By Joan Alexander
A peer can mean someone who is the same age or same social status as you, like a colleague or an associate. But to peer can also mean to look closely, with curiosity. Both of these definitions apply to Peer Supervision in Spiritual Direction. In this article I will talk about the benefits of peer supervision and give several concrete ways to organize a supervision group.
The formation of spiritual directors takes time and space, usually within an educational setting. As cohorts we gather in classroom-type environments (in person or virtually) and have access to resources such as books, presentations, and workshops. Leaders and mentors guide us along the way. We practice in role-play experiences and may go on field trips to spiritual centers and other places. Graduation from this formal type of learning is often a wonderful celebration of community… and then we go our separate ways.
Sometimes, if we are fortunate, strong connections have been made with colleagues and we continue to meet and talk together. And yet we may be cautious of how much to share about our directees. Our own insecurity about this deeply sacred work may hold us back, too.
Much of a spiritual director’s ministry is spent in isolation – mostly with one directee at a time. We listen to the whispers of Spirit and draw on resources that support and nourish these seekers and, hopefully, ourselves. If we are fortunate, we, as directors, have access to continuing education opportunities and have a faith community that encourages contemplative and other soul-nurturing practices. And yet…
- Where do we find a safe space to share wonderings and insecurities?
- How do we grow in our practice without making sessions about outcomes and fixing (for self or the seeker)?
- What do we do if we are triggered or become aware of a dual relationship by a directee’s words or actions?
- Where do we take our struggles with “going too far” and “saying the wrong thing”?
Peer supervision is the most common form of supervision for spiritual directors and spiritual companions. One-to-one sessions can be positive and supportive places in which to share and grow. Group supervision, where each member is actively practicing with one or more directee, provides a broader scope of wisdom and experience, in my opinion. Ideally, the group supervision experience with peers provides a balanced offering of self-reflection, education, and consultation.
As a trained supervision educator, I encourage groups to include at least one trained supervisor who will provide structure and guidance – certainly in the beginning stages of the group’s formation. It takes time to develop a framework that will ideally meet the needs of each member.
When people have indicated interest and commitment, it is recommended that the group schedules a planning meeting.
The planning meeting agenda may look something like this:
- Begin with a simple group building exercise, such as: craft your definition of spiritual direction with a few sentences (ideally your definition should always be changing) and share with each other.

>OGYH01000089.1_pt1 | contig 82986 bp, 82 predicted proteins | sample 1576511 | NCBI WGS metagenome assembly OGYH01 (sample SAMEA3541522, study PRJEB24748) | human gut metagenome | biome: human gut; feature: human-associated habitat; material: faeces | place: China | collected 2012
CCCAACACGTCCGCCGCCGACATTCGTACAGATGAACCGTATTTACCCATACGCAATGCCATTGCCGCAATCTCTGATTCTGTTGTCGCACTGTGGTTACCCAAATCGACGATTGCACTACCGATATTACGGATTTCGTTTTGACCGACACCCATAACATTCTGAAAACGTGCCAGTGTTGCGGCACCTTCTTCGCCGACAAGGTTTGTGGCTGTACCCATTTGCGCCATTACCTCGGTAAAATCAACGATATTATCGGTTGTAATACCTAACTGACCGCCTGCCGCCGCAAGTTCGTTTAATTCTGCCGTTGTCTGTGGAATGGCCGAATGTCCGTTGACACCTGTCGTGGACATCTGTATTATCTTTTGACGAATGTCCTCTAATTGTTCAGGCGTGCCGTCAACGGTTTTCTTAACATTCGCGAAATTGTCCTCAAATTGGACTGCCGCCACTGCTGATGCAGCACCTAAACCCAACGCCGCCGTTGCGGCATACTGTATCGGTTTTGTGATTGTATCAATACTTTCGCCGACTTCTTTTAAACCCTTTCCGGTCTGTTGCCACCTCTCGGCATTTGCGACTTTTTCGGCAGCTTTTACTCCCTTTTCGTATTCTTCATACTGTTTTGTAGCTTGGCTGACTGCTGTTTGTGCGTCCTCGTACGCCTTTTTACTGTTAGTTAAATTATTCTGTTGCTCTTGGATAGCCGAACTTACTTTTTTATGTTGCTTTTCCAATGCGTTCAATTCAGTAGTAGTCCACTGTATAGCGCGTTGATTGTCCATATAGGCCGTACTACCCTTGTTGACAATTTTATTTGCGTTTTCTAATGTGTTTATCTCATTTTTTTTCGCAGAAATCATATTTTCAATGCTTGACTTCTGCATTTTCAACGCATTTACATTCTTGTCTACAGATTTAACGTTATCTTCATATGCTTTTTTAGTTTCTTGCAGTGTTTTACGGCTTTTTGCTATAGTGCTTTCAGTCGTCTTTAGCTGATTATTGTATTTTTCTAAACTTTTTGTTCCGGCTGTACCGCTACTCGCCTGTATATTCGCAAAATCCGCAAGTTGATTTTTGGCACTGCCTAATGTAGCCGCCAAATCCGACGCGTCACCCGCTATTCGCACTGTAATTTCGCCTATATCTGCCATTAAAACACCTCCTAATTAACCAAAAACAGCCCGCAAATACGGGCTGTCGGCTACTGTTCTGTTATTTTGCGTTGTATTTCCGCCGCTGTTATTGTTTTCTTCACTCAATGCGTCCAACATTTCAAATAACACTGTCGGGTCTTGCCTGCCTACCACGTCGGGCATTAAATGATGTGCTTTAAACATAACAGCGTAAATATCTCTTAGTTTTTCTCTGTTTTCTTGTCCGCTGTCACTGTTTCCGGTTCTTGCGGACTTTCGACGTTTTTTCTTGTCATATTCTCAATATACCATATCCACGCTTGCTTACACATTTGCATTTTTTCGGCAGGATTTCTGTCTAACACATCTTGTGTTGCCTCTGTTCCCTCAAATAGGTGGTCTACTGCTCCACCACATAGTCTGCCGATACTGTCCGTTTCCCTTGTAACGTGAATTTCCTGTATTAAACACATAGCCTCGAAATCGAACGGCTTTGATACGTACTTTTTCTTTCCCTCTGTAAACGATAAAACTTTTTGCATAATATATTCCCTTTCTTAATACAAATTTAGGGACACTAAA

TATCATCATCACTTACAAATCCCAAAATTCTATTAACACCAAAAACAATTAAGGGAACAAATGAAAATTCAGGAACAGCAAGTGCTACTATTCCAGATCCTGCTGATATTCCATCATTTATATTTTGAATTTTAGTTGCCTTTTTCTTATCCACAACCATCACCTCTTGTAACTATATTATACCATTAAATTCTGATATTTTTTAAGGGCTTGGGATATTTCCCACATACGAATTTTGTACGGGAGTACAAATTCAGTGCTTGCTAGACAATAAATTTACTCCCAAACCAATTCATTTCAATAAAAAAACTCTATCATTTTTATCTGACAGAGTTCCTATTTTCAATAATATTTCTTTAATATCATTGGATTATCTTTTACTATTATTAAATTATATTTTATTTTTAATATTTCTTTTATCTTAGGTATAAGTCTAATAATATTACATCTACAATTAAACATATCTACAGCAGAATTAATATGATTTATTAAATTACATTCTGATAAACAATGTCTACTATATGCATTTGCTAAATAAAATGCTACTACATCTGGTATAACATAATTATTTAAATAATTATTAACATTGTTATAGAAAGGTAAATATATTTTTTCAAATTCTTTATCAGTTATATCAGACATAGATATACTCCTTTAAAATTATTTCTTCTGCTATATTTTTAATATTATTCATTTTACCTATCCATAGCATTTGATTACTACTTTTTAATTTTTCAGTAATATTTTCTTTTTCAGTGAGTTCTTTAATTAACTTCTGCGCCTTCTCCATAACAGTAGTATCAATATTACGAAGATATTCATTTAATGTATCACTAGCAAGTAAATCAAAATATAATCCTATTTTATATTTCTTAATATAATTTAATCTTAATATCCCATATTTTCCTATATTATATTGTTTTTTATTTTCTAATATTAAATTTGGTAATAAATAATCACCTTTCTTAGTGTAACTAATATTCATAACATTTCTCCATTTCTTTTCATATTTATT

- Schedule sessions for a one-year period (and bring your calendars).
- Schedule volunteers to present and open or close at each session.
- Select a location (virtual or in person) and coordinate who will manage things like communications and Zoom links.
- Engage in discussion and initial development of group agreements about issues of confidentiality, accountability, and so on.
- Present an overview of general group structure and model(s), by the supervisor.
Group agreements may include:
Dates & times: Monthly sessions (10-12 per year). 60 to 90 minutes each.
Members: Minimum of four – maximum of six (plus one trained supervisor).
Structure: Members take turns opening and closing each session (a short meditation, blessing or prayer).
Supervisor facilitates each session.
Members take turns offering a model (*see below for suggestions) or verbatim.
Group members ask questions for clarity.
Group members process the offering in a variety of ways (pairs and/or group).
Each member, including the presenter, articulates their learnings from the experience – about
themselves and about spiritual direction.
There are advantages to practicing in isolation. Hearing the whisper of Spirit in the silence is one. Taking time to marvel at this beautiful ministry is another. I invite you to consider how fruitful it may be to share these advantages with your peers. Think of a pie that you have prepared in the solitude of your own kitchen. As it cools, there is a knock on your door, friends enter and exclaim over the aroma. Together, you gather around the table and pass slices of pie to each one. And the conversation begins!
*Models and other resources for developing your supervision group may be found in Spiritual Direction Supervision: Principles, Practices, & Storytelling by Lucy Abbott Tucker .
Joan Alexander (she/her/hers) is a trained Spiritual Director (Haden Institute) & Supervisor (Mercy Center, Burlingame, CA, USA) with an active practice in Canada, the USA and UK. Joan is a mentor and facilitator at The Mercy Center, Burlingame, California in The Art & Practice of Spiritual Direction and Sacred Journey programs. As a supervision educator, Joan offers virtual supervision workshops that are based on the teachings of her mentor, Lucy Abbott Tucker. In addition, she co-facilitates a group supervision monthly gathering. Joan also offers virtual presentations that focus on Spiritual Direction with the LGBTQ+ Community, Spiritual Trauma and Group Spiritual Direction & Supervision. Her website is here.